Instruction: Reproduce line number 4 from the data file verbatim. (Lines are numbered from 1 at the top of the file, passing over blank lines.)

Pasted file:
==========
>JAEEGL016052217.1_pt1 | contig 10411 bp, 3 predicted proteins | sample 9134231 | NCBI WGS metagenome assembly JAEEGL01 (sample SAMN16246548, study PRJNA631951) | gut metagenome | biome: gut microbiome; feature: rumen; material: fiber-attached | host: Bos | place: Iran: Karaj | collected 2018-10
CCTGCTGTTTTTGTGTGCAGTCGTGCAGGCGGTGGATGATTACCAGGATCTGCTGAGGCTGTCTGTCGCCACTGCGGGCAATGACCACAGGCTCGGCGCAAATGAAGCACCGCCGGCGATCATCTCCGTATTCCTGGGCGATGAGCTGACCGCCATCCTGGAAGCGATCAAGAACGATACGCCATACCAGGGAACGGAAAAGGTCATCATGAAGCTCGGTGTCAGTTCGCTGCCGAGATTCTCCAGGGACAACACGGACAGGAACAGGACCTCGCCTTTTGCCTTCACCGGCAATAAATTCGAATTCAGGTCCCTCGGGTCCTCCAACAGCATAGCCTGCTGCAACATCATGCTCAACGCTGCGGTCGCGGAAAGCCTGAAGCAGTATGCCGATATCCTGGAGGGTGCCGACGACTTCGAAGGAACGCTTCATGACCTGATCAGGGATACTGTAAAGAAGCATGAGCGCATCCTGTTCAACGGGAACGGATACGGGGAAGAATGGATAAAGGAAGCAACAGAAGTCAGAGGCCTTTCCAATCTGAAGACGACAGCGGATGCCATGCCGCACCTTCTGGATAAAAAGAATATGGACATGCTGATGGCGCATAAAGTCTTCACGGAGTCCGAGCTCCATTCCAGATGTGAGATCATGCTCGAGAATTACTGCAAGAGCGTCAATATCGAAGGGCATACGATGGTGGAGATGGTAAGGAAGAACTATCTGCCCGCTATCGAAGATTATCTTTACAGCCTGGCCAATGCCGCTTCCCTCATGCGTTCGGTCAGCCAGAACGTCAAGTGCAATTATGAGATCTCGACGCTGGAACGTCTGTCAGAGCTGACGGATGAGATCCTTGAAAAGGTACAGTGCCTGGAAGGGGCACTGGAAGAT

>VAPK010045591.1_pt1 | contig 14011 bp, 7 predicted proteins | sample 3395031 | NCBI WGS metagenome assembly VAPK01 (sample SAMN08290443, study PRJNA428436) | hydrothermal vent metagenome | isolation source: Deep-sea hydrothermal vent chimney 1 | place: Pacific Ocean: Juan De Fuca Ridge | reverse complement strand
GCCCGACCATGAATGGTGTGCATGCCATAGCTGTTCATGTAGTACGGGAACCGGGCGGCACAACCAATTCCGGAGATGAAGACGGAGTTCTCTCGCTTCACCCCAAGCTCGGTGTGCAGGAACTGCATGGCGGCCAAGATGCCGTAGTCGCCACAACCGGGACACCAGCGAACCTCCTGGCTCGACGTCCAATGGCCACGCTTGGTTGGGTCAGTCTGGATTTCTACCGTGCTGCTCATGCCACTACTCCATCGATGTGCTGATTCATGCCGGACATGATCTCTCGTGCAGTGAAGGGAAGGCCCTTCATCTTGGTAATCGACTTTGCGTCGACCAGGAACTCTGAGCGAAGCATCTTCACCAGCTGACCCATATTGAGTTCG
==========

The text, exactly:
GCCCGACCATGAATGGTGTGCATGCCATAGCTGTTCATGTAGTACGGGAACCGGGCGGCACAACCAATTCCGGAGATGAAGACGGAGTTCTCTCGCTTCACCCCAAGCTCGGTGTGCAGGAACTGCATGGCGGCCAAGATGCCGTAGTCGCCACAACCGGGACACCAGCGAACCTCCTGGCTCGACGTCCAATGGCCACGCTTGGTTGGGTCAGTCTGGATTTCTACCGTGCTGCTCATGCCACTACTCCATCGATGTGCTGATTCATGCCGGACATGATCTCTCGTGCAGTGAAGGGAAGGCCCTTCATCTTGGTAATCGACTTTGCGTCGACCAGGAACTCTGAGCGAAGCATCTTCACCAGCTGACCCATATTGAGTTCG